‘Fired up’ Democrats at Georgia gathering get to work ahead of election

GOP holds annual fish fry in Perry on same day as rivals meet in Columbus

Credit: Steve Schaefer

Credit: Steve Schaefer

COLUMBUS — Jo Handy-Sewell painted her nails a shiny blue for Saturday’s state Democratic Convention. Her shirt — also blue — was awash in buttons for candidates and causes. And from a bench outside the convention hall, she called out greetings to the party’s brightest stars as they hustled in after the lunchtime break.

Handy-Sewell is aware that polls show some Democrats lagging behind. She knows President Joe Biden’s approval ratings are low. Nonetheless, she is confident her party can once again pull out a win in November, cementing Georgia as a Democratic state.

“Democrats have always had hope. Sometimes that it is the only thing we have had — hope and faith,” the DeKalb County resident said. “And sometimes when everything looks the worst, we are still working and praying for the best.”

If Saturday’s convention needed to do one thing, it was rally the party’s faithful ahead of the November election, now just a little more than two months away. Turnout will be critical for Democrats to win.

The odds aren’t in their favor. Inflation is high. And although Biden’s approval rating has ticked up recently it remains well below 50%. Additionally, the party in power traditionally loses seats in the midterms. Georgia Republicans, still smarting from the losses they suffered in 2020, are intent on proving that Georgia is still a GOP stronghold.

As Democrats met in Columbus, top Republicans gathered in Perry for the GOP’s annual fish fry. The event, which serves up catfish and hush puppies, brought together Gov. Brian Kemp and U.S. Senate candidate Herschel Walker, who hadn’t been spotted on the campaign trail together until Saturday.

Republicans have blamed Democrats for the nation’s wobbly economy, which polls show is top of mind for many midterm voters.

But buoyed by a recent string of accomplishments, Democrats say have delivered on key campaign promises — from congressional approval of a climate package to executive action canceling some student debt for millions of borrowers.

They also say public sentiment over the rollback of abortion rights is energizing their voters.

So, on Saturday, Democratic candidates up and down the ballot served up fiery speeches aimed at creating the same urgency and enthusiasm as they had two years ago when voters delivered the state for Biden and tipped the balance of power in the U.S. Senate by electing Jon Ossoff and Raphael Warnock.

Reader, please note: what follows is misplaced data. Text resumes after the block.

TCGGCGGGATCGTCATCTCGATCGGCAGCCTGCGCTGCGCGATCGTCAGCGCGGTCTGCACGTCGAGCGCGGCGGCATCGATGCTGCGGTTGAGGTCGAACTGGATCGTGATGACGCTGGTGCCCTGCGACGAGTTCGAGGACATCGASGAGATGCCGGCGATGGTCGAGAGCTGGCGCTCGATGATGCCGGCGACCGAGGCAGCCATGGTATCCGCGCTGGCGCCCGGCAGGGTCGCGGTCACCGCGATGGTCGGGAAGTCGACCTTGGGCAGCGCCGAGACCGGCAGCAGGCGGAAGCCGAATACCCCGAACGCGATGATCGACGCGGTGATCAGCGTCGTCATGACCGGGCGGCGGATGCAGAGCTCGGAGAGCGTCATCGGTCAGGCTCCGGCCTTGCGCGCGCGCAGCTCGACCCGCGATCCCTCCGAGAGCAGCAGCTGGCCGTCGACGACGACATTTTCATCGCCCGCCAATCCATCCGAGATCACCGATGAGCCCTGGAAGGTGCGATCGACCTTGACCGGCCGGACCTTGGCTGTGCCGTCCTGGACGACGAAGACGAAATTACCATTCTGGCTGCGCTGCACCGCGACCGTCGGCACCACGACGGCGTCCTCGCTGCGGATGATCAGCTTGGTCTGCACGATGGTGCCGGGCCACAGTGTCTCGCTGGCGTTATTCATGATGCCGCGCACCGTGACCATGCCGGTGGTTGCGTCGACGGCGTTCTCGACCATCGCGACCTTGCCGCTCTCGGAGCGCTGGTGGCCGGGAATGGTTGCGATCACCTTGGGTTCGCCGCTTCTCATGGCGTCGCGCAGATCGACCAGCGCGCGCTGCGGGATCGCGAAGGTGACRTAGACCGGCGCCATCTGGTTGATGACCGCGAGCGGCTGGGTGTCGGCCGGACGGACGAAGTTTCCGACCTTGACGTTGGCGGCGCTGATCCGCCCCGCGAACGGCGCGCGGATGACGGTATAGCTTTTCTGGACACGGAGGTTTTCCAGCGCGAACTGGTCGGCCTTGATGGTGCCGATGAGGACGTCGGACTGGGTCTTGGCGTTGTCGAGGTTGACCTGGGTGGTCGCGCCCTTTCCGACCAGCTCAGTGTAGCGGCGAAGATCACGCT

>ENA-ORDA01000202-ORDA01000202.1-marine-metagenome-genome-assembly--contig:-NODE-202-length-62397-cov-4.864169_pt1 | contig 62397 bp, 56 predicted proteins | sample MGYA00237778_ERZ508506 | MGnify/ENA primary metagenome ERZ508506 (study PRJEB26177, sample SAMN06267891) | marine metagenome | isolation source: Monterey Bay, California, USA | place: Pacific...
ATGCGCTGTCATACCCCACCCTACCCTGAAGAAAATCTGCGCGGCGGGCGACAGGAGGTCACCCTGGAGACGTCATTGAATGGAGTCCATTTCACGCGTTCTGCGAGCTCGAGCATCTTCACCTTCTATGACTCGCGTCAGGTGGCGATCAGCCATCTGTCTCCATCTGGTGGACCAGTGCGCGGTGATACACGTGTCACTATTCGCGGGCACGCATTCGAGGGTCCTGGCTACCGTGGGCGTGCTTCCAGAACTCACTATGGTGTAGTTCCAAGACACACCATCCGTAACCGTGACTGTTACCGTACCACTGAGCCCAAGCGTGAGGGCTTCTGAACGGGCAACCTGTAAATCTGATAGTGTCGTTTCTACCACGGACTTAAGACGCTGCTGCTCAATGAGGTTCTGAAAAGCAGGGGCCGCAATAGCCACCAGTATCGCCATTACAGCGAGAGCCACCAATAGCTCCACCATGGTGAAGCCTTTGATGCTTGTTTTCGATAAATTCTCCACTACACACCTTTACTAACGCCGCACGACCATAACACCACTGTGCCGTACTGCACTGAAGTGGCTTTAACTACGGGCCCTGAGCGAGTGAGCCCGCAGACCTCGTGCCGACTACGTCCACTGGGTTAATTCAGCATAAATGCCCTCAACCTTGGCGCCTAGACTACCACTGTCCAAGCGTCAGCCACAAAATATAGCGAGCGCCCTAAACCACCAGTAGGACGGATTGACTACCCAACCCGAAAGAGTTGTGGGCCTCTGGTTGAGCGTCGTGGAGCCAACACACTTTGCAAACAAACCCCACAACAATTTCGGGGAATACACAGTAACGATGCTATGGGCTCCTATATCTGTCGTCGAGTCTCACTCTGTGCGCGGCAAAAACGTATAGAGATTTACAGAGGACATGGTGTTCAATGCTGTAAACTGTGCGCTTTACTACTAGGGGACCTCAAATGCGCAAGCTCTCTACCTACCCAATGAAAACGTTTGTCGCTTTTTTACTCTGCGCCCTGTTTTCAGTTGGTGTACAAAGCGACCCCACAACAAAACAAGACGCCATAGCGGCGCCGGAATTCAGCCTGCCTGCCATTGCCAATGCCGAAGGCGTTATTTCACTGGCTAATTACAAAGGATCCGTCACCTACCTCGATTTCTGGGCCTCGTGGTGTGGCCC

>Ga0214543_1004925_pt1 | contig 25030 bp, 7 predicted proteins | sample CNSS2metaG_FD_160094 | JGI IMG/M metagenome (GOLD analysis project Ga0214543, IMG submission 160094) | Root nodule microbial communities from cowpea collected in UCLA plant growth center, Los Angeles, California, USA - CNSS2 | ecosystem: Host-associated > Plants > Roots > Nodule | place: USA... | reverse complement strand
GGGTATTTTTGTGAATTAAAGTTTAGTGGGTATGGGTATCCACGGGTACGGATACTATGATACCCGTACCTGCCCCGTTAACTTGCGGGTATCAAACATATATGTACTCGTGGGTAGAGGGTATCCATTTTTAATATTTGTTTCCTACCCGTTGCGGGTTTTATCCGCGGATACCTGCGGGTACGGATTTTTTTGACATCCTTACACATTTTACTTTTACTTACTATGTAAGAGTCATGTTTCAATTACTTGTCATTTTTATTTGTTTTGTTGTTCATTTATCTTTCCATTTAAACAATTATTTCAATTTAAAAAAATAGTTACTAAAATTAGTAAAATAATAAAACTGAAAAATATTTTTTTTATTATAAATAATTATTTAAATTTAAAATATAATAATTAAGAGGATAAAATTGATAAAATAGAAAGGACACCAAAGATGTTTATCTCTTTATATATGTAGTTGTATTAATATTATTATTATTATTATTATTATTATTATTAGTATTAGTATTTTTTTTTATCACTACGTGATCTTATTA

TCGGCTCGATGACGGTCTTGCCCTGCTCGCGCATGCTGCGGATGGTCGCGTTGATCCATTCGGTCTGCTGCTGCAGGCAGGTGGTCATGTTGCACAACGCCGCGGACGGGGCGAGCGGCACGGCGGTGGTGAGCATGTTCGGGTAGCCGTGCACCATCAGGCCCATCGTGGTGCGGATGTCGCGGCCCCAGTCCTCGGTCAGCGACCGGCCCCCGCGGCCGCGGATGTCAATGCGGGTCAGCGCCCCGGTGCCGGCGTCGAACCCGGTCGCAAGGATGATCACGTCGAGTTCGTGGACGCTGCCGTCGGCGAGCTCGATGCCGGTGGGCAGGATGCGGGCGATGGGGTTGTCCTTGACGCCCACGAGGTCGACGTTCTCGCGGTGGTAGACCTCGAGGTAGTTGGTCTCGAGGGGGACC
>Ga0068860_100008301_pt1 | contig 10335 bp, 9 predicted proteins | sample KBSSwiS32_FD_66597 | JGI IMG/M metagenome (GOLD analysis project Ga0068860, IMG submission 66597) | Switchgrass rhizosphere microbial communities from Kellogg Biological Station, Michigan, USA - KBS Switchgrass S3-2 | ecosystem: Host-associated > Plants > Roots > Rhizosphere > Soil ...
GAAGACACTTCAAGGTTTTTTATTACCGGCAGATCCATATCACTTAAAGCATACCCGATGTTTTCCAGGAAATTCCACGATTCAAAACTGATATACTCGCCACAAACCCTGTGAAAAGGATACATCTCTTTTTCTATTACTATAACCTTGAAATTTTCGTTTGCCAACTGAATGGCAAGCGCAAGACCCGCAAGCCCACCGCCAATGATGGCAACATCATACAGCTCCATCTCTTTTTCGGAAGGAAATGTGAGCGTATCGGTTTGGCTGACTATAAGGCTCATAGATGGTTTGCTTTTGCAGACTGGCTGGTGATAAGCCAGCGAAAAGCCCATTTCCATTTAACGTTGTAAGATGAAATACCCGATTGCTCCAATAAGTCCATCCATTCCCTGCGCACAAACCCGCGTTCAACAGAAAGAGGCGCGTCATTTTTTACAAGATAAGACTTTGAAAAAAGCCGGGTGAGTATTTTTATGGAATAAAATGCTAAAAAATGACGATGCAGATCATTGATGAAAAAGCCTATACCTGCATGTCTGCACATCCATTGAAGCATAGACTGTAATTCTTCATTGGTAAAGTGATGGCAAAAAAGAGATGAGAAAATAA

They also touted the diversity in their slate of statewide candidates. On the ticket are six Black candidates, two white candidates and one Asian American.

“We represent what the next chapter of American history is going to look like,” said Nakita Hemingway, who is running to become the state’s first Black and first woman agriculture commissioner.

Credit: Steve Schaefer / AJC

Credit: Steve Schaefer / AJC

Warnock, the morning’s marquee speaker, urged voters to get involved as Democrats launch what they called a a week of action. The U.S. senator will be on a bus tour all week, beginning with a South Georgia swing on Monday.

“I’m glad you’re in this room, but the work happens outside of this room,” he told the delegates. “Today we stand on this mountaintop together. Tomorrow we go down in the valley.”

Warnock touted his work on things like helping to cap insulin costs at $35 a month. The measure passed, but for Medicare recipients only. Republicans blocked a broader measure.

“I mean who would dare block providing insulin for people who need insulin?” Warnock asked. “Who does that? And, I’m sorry, but I’m a pastor, where do they go to church?”

Credit: Steve Schaefer

Credit: Steve Schaefer

Warnock is locked in a tight reelection bid against Walker, the former University of Georgia football star.

During a lunchtime break, delegates and others filtered off into rooms to write campaign postcards or learn how to work a phone bank. A session on abortion was followed by a 10-minute break where aides with clipboards circulated in the crowd, getting attendees to sign up then and there to volunteer for abortion rights activities.

The afternoon featured the candidates for statewide constitutional offices.

Some of the sharpest attacks of the day came from lieutenant governor hopeful Charlie Bailey, who reminded the crowd that his opponent, Republican Burt Jones, was on a slate of fake electors now being investigated by the Fulton County district attorney.

“If you seek to overthrow the United States government, you are not fit, you are not qualified to hold any office in this country,” Bailey said.

Credit: Steve Schaefer / AJC

Credit: Steve Schaefer / AJC

Closing out the event was Stacey Abrams, who is in a rematch with Kemp.

The gubernatorial candidate urged supporters to look past polls, which show her trailing Kemp by a small margin.

“It doesn’t matter what the polls say, it’s what the people say that we need to pay attention to,” Abrams told the crowd, which that on their feet as she spoke.

“We’re going to defy all the naysayers and take our state all the way back.”

Credit: Steve Schaefer

Credit: Steve Schaefer

Abrams blasted “Brian Kemp’s Georgia,” calling it one filled with economic disparity. She criticized him for failing to use the state’s record $5 billion surplus to help Georgians who are hurting.

Abrams’ campaign is also planning a busy week of campaign events beginning with a roundtable on Sunday with sexual assault survivors.

Gloria Jenkins, who is leading an effort to turn out senior citizens at the polls, is a believer.

”I’m fired up!” she said. “Ready for action.”